Industrial Batteries :  “Industrial” or “commercial” has long been used as a designation for deep cycle batteries used in fork lifts, sweepers, floor cleaners and similar battery powered machinery. Similar to golf cart but usually true deep cycle types with much heavier and pure lead plates up to around 0.270″ thick. These batteries can discharge up to 80% without being damaged.

Yet another type name has crept into the lexicon recently, is the RV type. Most RV types sold are cranking batteries or hybrids as indicated by their higher cranking power but lower reserve power.

Obviously, the deep-cycle is the preferred battery type for marine use but for its one drawback of being less able to provide high cranking power. This is overcome simply by increasing battery size.

AGM Batteries

AGM stands for Absorbed Glass Mat which contains the electrolyte absorbed in a mesh of Boron-Silicate glass fibers. Thus there is no fluid electrolyte to leak or spill nor will they suffer from freeze damage. There are two big advantages of this type. First, it can be charged with conventional chargers without fear of damage from modest overcharging. Second, water loss is reportedly reduced by 99% because hydrogen and oxygen are recombined within the battery. Further, this type has a modestly lower self discharge rate of 1-3% versus up to 15% with standard lead-acid batteries. The AGM is a true no maintenance battery. It otherwise has similar characteristics as the standard lead-acid battery. They have yet to see much use in boats, probably due to the higher cost. These are widely used in battery back up power systems and solar systems.

The down side is the cost of around 2-3 times comparable standard batteries. Thus their greatest benefit is for installations where it is hard or impossible to ventilate charging fumes such as the interiors of sail boats.

So which one?

The battery type that you pick will usually be determined by the available budget. Getting the biggest and best there is may be nice but won’t help a bit if it means going into debt to do it. Also, with multiple batteries in a battery pack they should all be purchased at about the same time and be the same type/kind. Never mix older batteries with newer ones. The older ones will degrade the new ones. It goes without saying, but let’s say it anyway: never depend on a single battery of any kind.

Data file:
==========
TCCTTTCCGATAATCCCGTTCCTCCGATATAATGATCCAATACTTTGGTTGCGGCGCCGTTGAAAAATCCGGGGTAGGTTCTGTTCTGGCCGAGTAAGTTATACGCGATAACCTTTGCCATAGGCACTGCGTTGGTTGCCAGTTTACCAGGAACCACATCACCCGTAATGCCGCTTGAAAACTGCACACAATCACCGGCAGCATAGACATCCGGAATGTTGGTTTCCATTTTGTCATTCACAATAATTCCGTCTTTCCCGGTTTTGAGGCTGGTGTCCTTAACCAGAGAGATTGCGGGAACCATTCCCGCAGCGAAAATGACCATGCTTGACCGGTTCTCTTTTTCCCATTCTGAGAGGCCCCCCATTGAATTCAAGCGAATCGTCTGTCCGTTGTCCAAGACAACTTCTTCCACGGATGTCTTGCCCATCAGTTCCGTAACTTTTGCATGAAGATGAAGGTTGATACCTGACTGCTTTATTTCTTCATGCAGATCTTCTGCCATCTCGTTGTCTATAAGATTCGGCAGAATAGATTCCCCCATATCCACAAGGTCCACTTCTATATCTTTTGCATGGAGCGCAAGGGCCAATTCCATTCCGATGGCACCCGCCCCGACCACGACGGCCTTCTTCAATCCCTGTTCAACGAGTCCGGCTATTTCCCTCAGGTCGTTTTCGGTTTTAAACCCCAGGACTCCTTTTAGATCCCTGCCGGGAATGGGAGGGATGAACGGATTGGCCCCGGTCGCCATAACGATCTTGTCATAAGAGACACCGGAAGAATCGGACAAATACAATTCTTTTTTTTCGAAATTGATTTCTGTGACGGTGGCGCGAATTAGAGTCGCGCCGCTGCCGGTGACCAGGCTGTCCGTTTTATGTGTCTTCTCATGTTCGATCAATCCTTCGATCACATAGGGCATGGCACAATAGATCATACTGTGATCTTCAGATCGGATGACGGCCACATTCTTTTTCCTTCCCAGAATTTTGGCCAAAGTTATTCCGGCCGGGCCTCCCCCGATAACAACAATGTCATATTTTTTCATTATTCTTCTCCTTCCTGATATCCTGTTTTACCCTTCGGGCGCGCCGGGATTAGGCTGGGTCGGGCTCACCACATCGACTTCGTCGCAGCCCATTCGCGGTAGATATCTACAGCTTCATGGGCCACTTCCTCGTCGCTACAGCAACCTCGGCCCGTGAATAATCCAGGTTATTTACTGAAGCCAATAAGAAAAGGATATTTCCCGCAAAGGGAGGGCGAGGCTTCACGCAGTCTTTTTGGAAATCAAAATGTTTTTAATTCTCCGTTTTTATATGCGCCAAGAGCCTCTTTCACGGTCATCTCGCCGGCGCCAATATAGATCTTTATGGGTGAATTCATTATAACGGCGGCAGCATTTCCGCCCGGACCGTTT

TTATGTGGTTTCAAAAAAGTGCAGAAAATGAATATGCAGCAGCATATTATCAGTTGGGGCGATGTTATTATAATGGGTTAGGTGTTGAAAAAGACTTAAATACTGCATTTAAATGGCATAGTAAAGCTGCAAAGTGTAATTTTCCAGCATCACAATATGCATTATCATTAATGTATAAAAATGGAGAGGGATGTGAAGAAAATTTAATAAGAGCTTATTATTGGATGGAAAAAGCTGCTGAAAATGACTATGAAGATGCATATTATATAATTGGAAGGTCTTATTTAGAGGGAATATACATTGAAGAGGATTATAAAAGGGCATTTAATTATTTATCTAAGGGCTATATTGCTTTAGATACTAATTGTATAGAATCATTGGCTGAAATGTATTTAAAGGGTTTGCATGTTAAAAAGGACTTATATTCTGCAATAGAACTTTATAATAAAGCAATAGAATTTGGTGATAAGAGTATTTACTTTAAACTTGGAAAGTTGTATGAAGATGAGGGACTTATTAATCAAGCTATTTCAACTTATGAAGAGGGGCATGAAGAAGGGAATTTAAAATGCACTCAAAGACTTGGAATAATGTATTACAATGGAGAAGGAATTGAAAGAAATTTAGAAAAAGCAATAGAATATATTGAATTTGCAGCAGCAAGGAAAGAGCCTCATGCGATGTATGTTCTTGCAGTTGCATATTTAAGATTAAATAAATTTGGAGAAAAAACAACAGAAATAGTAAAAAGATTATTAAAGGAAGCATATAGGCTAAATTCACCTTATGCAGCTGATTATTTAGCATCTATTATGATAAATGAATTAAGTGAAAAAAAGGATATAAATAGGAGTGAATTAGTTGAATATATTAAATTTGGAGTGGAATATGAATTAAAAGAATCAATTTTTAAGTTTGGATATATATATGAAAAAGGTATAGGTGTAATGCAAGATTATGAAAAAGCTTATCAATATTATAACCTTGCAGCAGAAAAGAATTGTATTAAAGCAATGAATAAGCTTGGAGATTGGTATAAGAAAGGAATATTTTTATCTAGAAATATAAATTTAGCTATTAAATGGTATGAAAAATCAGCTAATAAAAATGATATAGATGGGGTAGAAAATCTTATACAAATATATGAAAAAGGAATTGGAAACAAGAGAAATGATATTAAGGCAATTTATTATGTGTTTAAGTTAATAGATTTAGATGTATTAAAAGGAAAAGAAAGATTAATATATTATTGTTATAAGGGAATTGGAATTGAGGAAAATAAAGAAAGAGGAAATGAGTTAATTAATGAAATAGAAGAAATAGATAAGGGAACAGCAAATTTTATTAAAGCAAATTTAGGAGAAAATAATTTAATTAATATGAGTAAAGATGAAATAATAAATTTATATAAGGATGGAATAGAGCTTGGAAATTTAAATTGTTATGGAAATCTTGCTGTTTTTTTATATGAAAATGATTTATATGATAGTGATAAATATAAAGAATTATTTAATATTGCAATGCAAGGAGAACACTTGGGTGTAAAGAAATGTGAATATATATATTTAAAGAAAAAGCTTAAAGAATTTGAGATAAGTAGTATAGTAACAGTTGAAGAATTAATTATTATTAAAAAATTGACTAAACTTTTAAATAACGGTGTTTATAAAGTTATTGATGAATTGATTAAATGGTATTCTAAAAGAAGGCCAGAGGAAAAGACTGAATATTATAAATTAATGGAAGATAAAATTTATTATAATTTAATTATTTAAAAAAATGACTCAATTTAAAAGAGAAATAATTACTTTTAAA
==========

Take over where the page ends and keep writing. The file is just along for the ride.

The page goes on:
Searching online shows the full range of battery types. The true deep cycle batteries have AH ratings that are high but so is the price tag. Many of the lead-acid and AGM batteries are 6V which means you would need to buy them in pairs. One pair would be hooked up in series to make 12V. That means positive post of one 6V battery to the negative post of the other, and negative post of the first battery to the positive post of the other.

Normally individual 12V batteries will be cabled together in parallel. What this means is that the positive connections will all be linked and all the negative connections will be link as well. In this way your 12V battery pack will give you a combined reserve power.

Think of it this way: parallel connection increases amperage, series increases voltage. Standard battery cables are ok to use. Try to keep them all the same length. If your batteries have screw terminals connect to those instead of the battery post.

How many is enough?

There is no easy answer for this question. If you listen to the solar experts they will tell you to buy 2 times the number of batteries that you think you will need. Their justification is that you should not use more than 50% of the battery’s reserve so that you do not shorten its life.